Ruth Bader Ginsburg by the Forward

I wrote a song about Ruth Bader Ginsburg and she gave it her ‘hechsher’

The 8x11 tan envelope came via regular mail, which felt old-fashioned, even archaic. Because most of what arrives snail mail is junk mail at this point, I didn’t pay attention at first.

Then I saw the return address: Supreme Court of the United States.

Inside I found a document I’ll treasure to this day: the handwritten, penciled, scribbled notes of Justice Ruth Bader Ginsburg — instructing me on what I had to change in a lyric I’d written and sent to her in hopes of getting her blessing.

I had met Justice Ginsburg in 2005, when she was one of 62 prominent Jewish Americans I interviewed about their Jewish identity or lack of it for my first book, “Stars of David: Prominent Jews Talk about Being Jewish.” I will never forget sitting next to her small frame, which she’d dressed in all black, dwarfed by her large eyeglasses. She gave me so much time, that I felt almost guilty — as if I should remind her she had some cases to get back to.

“Stars of David” was adapted for the off-Broadway stage in 2014 by producers Daryl Roth (“Kinky Boots,” “The Normal Heart,”) and Aaron Harnick (“Amelie.”) A selection of my interviews became songs reimagined by renowned composers — Sheldon Harnick, Marvin Hamlisch, Jeanine Tesori, Duncan Sheik.

The producers asked me to collaborate with Tom Kitt, who had won both a Pulitzer Prize and a Tony Award for his score in “Next to Normal,” to write a song capturing RBG’s story.

I chose to zero in on a heartbreaking chapter she shared in our interview — one which stopped me in my tracks because it was exactly the same experience my mother, Letty Cottin Pogrebin, had at almost exactly the same age:

Both Mom and Ginsburg lost their own mothers to cancer as teenagers — Mom was 15, Ginsburg 17. Ginsburg’s mother died the day before her high school graduation; she missed her ceremony, and all her awards and ribbons were carried home to her — by her teachers. Both Mom and Ginsburg had been raised with a yeshiva-worthy Jewish education, yet because they were female, neither was permitted to recite Kaddish, the mourners’ prayer.

The fact that their tradition could turn its back at a time they arguably needed it most was so painful that it tore their connections to Judaism, at least for a number of years. They could not forgive the prohibition, nor the absolutism. “When my mother died,” Ginsburg told me, “the house was filled with women; but only men could participate in the minyan….That time was not a good one for me in terms of organized religion.”

In a twist of coincidence, my father, Bert, was a Harvard Law School classmate of Ginsburg’s husband, Marty, whose love and cheerleading for his wife was legendary — and beautifully told in the superb documentary “RBG”. So I knew, from hearing and reading about her through the years, that RBG had returned to a certain kind of bedrock Jewish identity — particularly through the lens of doing justice and repair, talking often about how Jewish tenets had informed her sense of fairness.

When I visited her court chambers for our interview, she showed me the gold mezuzah on the doorframe, given to her from a yeshiva in Brooklyn, where she grew up. And she told me proudly that the custodians of the court knew not to put a wreath on this Justice’s door.

She also pointed to the framed lithograph of the Hebrew command from Deuteronomy: “Tzedek, tzedek, tirdof — Justice, justice, shall you pursue.”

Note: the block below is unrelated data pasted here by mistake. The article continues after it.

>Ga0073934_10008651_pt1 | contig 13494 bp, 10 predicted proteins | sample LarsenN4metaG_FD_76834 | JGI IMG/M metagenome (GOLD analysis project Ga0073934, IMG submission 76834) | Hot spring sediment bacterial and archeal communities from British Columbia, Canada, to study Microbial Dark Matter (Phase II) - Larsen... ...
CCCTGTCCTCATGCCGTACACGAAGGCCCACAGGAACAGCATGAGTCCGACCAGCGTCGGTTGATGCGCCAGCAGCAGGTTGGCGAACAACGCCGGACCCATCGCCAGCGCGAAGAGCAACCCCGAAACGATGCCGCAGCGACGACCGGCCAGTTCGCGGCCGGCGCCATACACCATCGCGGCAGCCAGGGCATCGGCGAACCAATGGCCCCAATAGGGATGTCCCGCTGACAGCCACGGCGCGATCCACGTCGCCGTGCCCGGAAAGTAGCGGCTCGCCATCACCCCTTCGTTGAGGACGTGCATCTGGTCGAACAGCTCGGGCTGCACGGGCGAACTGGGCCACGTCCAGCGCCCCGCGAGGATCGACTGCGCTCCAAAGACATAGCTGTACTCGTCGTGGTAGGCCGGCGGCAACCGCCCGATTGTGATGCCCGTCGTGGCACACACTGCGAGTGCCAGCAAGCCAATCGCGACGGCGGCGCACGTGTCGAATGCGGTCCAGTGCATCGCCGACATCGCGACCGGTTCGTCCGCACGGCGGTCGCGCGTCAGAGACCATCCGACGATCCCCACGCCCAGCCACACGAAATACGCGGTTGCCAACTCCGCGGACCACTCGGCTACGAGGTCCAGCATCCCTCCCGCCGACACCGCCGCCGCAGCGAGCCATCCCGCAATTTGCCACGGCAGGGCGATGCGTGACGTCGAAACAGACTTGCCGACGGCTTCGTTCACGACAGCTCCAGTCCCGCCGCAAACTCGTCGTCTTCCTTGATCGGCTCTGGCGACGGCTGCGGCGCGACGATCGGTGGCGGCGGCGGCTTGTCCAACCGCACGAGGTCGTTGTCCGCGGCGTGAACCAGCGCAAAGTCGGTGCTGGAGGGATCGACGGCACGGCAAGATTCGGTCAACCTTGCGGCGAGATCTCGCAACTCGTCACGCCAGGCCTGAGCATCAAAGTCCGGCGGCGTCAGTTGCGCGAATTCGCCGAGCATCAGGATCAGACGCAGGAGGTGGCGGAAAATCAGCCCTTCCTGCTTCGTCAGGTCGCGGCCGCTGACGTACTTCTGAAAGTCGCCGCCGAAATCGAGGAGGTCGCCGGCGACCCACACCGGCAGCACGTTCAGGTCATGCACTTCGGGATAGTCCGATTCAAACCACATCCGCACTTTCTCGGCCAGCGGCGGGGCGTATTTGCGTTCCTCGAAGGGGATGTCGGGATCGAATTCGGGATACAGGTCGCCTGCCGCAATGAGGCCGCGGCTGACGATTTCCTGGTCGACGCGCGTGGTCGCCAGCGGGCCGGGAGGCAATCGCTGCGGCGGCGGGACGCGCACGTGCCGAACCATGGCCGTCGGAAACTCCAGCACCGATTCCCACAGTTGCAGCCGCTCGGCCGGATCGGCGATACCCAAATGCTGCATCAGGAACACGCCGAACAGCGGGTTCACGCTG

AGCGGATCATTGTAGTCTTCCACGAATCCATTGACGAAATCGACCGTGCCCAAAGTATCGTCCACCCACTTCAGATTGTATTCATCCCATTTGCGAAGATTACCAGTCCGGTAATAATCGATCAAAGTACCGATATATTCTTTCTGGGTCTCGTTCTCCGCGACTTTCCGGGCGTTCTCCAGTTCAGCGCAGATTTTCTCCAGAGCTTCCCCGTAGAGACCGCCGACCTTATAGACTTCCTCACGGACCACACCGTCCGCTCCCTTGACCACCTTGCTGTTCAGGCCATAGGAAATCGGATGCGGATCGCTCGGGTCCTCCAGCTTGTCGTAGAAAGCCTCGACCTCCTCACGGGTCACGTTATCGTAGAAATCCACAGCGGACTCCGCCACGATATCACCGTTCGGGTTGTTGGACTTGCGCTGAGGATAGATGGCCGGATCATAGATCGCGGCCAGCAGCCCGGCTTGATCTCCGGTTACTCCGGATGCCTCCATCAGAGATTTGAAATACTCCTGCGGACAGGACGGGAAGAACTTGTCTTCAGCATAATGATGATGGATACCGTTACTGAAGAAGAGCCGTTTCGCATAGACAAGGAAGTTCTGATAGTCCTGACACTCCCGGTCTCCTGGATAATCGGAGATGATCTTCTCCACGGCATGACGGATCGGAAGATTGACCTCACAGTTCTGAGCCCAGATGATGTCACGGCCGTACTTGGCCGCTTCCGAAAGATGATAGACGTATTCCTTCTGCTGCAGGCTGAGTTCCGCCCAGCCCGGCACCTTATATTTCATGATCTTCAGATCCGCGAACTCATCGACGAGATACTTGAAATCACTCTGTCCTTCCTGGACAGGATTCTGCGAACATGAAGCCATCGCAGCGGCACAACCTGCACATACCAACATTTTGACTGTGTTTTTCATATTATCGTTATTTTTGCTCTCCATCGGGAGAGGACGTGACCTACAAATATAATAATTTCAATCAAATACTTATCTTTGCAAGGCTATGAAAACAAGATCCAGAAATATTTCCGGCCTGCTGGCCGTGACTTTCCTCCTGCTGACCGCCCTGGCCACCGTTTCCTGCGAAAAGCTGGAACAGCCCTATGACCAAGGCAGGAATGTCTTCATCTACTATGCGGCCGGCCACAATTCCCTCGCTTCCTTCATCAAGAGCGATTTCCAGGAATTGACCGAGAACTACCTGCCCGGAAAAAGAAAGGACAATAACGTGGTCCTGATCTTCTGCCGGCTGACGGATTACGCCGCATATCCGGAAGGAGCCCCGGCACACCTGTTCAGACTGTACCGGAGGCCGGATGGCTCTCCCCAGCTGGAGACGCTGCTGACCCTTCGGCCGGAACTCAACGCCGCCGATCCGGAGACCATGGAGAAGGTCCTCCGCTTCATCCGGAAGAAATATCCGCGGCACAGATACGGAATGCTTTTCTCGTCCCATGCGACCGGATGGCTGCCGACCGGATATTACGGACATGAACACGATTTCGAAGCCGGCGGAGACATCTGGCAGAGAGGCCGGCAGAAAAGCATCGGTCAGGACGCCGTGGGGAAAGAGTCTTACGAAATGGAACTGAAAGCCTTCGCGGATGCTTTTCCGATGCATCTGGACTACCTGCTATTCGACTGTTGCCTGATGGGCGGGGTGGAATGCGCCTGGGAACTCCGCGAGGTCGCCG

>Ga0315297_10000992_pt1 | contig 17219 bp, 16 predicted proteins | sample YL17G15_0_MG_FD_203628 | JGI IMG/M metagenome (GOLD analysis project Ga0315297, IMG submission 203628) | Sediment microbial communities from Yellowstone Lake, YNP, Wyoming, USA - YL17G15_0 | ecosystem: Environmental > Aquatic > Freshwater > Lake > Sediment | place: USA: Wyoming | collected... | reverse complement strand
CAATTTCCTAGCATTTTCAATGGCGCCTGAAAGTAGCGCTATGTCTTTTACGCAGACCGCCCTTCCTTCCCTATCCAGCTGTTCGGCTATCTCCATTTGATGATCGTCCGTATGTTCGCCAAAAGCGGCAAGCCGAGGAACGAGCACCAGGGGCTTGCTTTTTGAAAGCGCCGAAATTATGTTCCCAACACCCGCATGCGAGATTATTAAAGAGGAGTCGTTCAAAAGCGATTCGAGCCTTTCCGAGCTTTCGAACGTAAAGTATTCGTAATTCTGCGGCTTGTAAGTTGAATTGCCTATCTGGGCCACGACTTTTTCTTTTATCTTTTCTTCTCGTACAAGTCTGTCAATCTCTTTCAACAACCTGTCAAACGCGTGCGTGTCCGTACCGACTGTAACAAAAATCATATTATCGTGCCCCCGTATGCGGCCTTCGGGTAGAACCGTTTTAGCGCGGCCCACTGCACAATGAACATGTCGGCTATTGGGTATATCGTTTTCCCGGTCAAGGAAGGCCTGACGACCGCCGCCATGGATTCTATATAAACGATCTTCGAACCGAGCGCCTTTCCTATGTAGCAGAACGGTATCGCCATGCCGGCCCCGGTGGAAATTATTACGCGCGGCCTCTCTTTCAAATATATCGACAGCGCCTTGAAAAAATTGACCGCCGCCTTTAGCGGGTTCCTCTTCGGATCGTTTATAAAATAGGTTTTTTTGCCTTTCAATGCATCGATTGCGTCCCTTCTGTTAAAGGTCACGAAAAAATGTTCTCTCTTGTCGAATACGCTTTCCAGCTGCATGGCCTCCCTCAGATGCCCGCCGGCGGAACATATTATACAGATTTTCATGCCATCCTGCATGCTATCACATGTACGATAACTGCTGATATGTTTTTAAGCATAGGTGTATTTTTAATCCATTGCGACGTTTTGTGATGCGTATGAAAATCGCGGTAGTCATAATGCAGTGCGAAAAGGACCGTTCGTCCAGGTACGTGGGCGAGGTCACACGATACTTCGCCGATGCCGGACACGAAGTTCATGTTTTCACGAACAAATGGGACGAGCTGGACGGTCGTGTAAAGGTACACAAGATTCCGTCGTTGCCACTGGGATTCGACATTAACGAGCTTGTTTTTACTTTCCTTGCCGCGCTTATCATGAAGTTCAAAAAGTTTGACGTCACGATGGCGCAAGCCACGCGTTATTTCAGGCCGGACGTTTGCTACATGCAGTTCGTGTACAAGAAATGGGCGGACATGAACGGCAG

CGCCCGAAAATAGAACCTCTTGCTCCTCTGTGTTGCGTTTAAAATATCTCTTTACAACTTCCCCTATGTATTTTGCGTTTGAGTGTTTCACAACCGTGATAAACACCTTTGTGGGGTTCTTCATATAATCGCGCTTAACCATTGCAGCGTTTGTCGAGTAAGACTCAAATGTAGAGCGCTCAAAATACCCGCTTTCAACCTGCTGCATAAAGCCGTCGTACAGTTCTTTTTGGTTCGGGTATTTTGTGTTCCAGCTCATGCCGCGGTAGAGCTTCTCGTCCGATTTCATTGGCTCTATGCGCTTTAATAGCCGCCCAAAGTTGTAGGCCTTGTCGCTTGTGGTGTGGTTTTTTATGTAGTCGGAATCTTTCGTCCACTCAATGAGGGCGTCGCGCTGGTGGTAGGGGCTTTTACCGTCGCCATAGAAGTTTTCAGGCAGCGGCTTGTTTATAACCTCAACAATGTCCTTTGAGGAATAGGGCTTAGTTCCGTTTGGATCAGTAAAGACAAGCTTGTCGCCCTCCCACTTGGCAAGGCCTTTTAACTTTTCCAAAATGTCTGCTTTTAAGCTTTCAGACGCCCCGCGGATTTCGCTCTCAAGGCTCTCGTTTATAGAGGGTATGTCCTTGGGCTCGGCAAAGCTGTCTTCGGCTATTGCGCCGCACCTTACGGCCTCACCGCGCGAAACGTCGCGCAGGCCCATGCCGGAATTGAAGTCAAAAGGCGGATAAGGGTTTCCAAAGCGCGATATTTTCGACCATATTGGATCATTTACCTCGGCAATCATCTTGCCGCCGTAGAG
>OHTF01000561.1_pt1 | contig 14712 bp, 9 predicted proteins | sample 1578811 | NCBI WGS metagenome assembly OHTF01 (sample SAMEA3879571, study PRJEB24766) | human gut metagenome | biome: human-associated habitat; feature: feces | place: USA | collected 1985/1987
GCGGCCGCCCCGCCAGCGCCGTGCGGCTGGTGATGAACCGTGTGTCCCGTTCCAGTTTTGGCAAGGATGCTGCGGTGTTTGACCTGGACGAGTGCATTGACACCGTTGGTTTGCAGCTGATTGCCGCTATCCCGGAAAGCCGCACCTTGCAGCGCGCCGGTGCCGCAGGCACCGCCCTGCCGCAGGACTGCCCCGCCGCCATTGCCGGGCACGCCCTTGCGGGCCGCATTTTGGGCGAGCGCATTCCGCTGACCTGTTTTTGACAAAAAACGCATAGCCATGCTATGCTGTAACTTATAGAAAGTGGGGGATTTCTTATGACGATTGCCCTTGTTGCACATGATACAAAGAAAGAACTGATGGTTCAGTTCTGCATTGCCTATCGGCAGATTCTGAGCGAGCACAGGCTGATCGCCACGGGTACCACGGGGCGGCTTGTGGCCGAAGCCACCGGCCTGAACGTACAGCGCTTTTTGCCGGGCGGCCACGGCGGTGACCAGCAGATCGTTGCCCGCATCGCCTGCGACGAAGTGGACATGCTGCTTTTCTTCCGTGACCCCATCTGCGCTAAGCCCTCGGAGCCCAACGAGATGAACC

When the letter arrived from the Supreme Court, I had to look closely to make out Ginsburg’s edits on the lyric: her handwriting was small, her corrections meticulous. “I didn’t call my father ‘Papa,’ but ‘Daddy.’” She also corrected the name of the yeshiva she had attended in Brooklyn.

And then she gave me her hechsher: she liked the song very much.

In June, 2014, she watched it and the rest of the show performed at Theater J, a program of the Washington, D.C., Jewish Community Center. She sat close to the stage, one seat from the aisle, and told the cast afterwards she was moved to laughter and tears.

Abigail Pogrebin, an author, journalist and public speaker, is a contributing writer for the Forward. The lyrics to the song, “As if I Weren’t There, are below. Click here to listen to it on Spotify.

“As if I Weren’t There”

Song for Justice Ruth Bader Ginsburg based on her interview for “Stars of David: Prominent Jews Talk about Being Jewish.” (Music by Tom Kitt, lyrics by Abigail Pogrebin)

I’m 17, and Mama’s ill
People whisper around her
I’m expected to be brave – I say, “I’ll try.”
The day before my graduation
I watched her die.

We gathered in the living room —
Relatives and neighbors
I expected to stand up to chant the prayer.
But women were forbidden, which felt so unfair.

Count me in…the minyan
Yes, I know the law – 10 men, 10 men.
Please don’t explain that to me again.
She’s been my closest friend
since I was born
and now, Daddy, I just need to mourn.
Please let me stand next to you
Let me say the prayer.
But laws can’t be broken; they prayed without me
as if I wasn’t there.

My mother nudged me every day —
‘Ruth, you’re smart; keep reading.’
Not many girls knew Kaddish —
I was one of the few.
But the faith that I was born with
didn’t care what I knew

A daughter’s voice is quiet
at the moment it should be heard
Yis’ga’dal v’yis’kadash
sh’may ra’bbo.
I have tried to be the person who my mother saw
Who my mother saw…

I wrote a song about Ruth Bader Ginsburg and she gave it her ‘hechsher’

I wrote a song about Ruth Bader Ginsburg and she gave it her ‘hechsher’


Abigail Pogrebin

Abigail Pogrebin

Abigail Pogrebin has become a rare voice among American Jews, as a journalist and an explorer who shares with refreshing wit and candor her path to finding a meaningful Jewish life.

I wrote a song about Ruth Bader Ginsburg

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